Contemporary design would fit area, proponent says

City balks at glass and steel commercial building with condos on Harvey Road

Published on November 1, 2010
Artist's rendition of proposed Harvey Road development.
Submitted graphic

The proponent of a Harvey Road condominium and retail building says heritage building restrictions shouldn’t be imposed on the area, which has little heritage value.

Elaine Hann, owner of Leaside Manor and Executive Apartments, says she likes contemporary architecture and that’s why she’d like to build a contemporary glass-fronted building. “We want to build a contemporary building. I don’t think anything that’s there fits there. Certainly not like what used to be there,” she says.

“There’s no reason in the world that that section of Harvey Road should be in the heritage area,” Hann says. “Do they want me to build that old building that was there?”

The area has been destroyed by fire and rebuilt several times, most recently in December 1992, when a fire broke out in an alleyway and left about 100 people homeless and destroyed many businesses in the area. On Oct. 13, the City of St. John’s deferred a decision on the

Harvey Road property, after expressing concerns about the look of the proposed building. The city has approved an office/retail building on the strip near  Jumping Bean and Stoggers’ Pizza, but the heritage advisory committee balked at the proposed glass and steel facade.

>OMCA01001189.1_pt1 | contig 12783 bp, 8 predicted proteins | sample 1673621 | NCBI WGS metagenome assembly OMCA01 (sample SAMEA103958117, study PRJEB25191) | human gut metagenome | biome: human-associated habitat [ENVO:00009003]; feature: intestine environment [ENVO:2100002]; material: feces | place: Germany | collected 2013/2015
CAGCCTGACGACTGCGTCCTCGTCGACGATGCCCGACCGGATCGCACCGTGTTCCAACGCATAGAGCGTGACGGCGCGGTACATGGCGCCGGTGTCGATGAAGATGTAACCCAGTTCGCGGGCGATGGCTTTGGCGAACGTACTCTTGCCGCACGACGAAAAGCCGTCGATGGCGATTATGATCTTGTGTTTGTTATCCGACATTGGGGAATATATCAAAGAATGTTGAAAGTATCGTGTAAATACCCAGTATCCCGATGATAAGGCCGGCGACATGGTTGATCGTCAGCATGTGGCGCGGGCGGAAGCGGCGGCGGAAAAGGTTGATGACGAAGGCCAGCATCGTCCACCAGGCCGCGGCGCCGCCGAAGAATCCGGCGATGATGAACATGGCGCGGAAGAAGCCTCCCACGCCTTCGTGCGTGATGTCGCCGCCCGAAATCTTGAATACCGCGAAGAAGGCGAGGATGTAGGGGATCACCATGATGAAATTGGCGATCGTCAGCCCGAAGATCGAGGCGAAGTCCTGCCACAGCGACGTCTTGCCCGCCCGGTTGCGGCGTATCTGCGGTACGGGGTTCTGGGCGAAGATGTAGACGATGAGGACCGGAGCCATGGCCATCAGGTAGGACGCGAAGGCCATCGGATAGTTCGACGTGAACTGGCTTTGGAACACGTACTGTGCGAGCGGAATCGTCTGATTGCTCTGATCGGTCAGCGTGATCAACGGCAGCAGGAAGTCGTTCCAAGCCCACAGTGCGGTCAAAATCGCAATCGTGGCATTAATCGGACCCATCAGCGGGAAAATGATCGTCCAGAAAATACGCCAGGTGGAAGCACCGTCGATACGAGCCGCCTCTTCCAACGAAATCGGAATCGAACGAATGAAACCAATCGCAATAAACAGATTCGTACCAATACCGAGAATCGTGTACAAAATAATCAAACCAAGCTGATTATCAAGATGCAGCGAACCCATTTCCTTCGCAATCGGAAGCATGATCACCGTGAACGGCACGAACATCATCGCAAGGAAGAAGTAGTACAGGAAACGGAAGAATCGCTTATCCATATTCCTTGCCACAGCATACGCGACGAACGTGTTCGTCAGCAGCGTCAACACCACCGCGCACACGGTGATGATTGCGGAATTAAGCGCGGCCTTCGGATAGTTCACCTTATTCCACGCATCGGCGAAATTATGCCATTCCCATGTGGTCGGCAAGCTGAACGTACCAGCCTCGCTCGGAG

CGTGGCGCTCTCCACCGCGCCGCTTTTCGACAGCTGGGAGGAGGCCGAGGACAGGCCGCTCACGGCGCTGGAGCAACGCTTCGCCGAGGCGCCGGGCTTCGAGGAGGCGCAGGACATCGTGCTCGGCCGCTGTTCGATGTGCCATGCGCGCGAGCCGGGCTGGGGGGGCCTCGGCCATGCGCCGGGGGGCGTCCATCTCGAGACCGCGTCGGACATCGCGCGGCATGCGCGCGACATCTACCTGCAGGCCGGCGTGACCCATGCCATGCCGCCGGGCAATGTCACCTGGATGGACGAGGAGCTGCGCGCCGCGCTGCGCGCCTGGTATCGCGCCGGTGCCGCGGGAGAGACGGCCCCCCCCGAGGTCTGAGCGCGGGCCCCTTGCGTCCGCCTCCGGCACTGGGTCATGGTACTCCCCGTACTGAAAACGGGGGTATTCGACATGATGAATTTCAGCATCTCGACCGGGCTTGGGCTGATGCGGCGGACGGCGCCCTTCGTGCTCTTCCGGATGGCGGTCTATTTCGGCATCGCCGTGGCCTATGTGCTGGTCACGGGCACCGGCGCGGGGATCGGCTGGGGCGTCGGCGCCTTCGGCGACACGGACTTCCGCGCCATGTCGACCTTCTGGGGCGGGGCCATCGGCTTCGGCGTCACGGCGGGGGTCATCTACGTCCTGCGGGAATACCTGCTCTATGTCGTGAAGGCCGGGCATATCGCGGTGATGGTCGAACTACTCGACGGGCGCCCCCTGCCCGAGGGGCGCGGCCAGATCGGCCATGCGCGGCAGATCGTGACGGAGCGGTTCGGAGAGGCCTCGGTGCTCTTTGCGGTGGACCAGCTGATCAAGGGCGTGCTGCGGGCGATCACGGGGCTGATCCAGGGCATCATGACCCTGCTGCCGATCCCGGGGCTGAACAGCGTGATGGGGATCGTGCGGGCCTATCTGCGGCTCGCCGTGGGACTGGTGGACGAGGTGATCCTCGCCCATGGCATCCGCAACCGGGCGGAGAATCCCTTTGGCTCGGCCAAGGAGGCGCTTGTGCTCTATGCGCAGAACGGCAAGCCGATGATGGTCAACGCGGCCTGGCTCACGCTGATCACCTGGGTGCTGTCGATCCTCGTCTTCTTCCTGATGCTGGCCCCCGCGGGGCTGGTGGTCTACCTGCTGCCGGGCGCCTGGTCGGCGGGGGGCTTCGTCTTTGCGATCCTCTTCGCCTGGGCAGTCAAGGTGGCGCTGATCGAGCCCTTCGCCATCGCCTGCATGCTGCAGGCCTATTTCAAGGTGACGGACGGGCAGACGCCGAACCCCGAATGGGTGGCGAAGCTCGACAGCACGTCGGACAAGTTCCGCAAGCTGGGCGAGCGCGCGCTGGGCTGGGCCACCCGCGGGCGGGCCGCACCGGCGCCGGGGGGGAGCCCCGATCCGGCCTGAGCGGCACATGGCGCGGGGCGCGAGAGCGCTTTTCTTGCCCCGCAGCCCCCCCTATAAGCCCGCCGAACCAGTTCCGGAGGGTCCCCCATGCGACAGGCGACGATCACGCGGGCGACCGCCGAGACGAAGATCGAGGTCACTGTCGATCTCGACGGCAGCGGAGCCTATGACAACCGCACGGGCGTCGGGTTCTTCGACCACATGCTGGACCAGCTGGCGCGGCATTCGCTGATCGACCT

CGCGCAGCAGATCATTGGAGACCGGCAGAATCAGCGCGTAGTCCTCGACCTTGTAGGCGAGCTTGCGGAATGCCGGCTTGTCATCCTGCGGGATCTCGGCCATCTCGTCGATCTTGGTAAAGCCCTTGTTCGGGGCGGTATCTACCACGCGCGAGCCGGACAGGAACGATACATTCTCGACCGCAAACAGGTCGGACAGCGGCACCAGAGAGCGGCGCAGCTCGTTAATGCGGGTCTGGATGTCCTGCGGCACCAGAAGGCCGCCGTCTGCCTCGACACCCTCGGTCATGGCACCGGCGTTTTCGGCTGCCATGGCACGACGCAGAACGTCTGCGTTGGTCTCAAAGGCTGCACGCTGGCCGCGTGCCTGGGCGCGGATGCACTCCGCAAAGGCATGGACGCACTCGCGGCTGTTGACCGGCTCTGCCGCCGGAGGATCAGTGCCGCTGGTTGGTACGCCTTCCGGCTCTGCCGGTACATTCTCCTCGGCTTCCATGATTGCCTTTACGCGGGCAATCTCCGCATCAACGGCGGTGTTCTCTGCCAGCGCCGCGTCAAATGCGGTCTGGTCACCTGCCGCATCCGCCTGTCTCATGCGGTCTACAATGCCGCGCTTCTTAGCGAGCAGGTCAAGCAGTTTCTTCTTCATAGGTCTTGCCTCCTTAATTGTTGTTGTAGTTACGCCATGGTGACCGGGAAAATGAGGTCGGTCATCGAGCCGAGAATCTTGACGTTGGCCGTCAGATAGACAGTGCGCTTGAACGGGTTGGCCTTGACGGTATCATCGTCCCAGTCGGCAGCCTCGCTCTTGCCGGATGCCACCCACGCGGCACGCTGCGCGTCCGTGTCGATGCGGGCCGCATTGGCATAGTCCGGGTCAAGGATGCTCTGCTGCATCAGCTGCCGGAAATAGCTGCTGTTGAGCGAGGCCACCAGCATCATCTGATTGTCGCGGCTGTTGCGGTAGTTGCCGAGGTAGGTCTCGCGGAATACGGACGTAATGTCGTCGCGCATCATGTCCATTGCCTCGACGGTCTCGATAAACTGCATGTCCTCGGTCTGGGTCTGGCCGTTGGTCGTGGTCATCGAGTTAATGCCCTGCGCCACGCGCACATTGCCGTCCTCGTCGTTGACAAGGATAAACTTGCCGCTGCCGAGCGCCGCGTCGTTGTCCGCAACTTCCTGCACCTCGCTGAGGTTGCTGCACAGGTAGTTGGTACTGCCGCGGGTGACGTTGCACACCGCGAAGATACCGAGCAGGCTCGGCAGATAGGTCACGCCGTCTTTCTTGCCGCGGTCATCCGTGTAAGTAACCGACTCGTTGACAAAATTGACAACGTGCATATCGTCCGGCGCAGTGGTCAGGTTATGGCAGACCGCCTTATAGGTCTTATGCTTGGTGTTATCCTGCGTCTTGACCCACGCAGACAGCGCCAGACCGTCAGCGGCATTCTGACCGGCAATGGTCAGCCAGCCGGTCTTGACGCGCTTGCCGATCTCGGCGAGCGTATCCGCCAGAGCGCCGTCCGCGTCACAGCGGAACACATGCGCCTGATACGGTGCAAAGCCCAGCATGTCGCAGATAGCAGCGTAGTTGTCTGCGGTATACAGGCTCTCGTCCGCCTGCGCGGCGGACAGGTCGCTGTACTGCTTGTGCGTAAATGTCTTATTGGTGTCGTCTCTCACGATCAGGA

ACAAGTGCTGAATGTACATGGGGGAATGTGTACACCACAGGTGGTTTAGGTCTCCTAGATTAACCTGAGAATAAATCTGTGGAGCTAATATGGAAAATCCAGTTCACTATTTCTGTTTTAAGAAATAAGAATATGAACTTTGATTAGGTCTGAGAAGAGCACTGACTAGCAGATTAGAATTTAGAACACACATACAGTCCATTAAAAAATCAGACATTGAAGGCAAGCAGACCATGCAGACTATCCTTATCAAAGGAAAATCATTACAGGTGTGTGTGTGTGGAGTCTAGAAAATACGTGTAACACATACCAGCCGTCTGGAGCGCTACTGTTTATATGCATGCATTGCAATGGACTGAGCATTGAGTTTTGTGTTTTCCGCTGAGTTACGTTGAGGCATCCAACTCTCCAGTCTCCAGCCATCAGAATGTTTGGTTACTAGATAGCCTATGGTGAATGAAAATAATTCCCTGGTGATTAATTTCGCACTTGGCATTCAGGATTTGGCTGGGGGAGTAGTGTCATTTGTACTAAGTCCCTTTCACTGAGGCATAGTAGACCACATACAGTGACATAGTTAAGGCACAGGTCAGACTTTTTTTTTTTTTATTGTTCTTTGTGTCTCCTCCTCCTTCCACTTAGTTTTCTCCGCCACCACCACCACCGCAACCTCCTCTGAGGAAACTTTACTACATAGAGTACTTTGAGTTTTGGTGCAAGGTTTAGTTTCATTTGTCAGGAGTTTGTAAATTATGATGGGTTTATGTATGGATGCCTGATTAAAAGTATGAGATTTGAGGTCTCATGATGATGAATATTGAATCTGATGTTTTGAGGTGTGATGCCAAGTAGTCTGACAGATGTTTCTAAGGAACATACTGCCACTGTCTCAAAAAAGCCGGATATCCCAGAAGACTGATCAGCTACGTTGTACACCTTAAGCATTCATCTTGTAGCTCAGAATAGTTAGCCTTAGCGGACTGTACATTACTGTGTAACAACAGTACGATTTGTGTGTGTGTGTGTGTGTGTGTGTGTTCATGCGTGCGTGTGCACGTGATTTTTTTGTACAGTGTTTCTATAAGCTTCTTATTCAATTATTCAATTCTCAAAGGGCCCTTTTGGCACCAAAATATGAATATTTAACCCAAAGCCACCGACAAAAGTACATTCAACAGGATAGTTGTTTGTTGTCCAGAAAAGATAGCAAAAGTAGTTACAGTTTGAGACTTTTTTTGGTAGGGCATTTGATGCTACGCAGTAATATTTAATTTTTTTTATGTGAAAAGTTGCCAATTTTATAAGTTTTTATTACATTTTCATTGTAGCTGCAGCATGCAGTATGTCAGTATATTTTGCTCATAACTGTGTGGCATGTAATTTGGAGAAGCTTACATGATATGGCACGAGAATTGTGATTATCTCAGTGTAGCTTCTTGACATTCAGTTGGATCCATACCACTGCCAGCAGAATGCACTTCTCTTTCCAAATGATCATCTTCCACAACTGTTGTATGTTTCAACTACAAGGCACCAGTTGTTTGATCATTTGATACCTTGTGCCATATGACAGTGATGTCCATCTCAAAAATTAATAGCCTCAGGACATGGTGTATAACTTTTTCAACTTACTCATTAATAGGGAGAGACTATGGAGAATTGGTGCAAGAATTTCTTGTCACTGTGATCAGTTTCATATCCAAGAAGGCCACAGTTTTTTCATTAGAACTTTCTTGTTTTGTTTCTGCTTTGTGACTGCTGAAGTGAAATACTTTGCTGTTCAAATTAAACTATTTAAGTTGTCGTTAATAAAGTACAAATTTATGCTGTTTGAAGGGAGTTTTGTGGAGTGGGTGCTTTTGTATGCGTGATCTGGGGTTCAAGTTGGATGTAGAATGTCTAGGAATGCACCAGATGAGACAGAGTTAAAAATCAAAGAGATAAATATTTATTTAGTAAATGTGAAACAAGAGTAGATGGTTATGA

Hann’s proposal would see commercial space on the ground floor with five residential condominiums or apartments above. Hann and her partner intend to live in the unit on the top floor. The space is currently an empty lot.

Hann says she doesn’t think glass is an anti-heritage building material.

“I think glass is actually a magnificent match for a heritage area, because it gives back everything that’s in the area,” she says. As well, it has been argued that the Tim Hortons store and office building across the street don’t offer much heritage value to the neighbourhood. When asked if she thinks the city’s heritage regulations are antiquated, Hann says she’d like to see them examined by cty hall with direction from residents.

“I’m not convinced that (the heritage rules) meet a growing city’s needs. I’m not convinced they’re at this stage, not an impediment to development,” she says, pointing to a recently rezoned block on Water Street as an example where the city realized there was little or no heritage value and allowed something more contemporary.

“I think St. John’s is at a crossroads where they’re going to have to make a decision about contemporary because if they take that block out of the heritage area (on Water Street)… then the precedence is set.”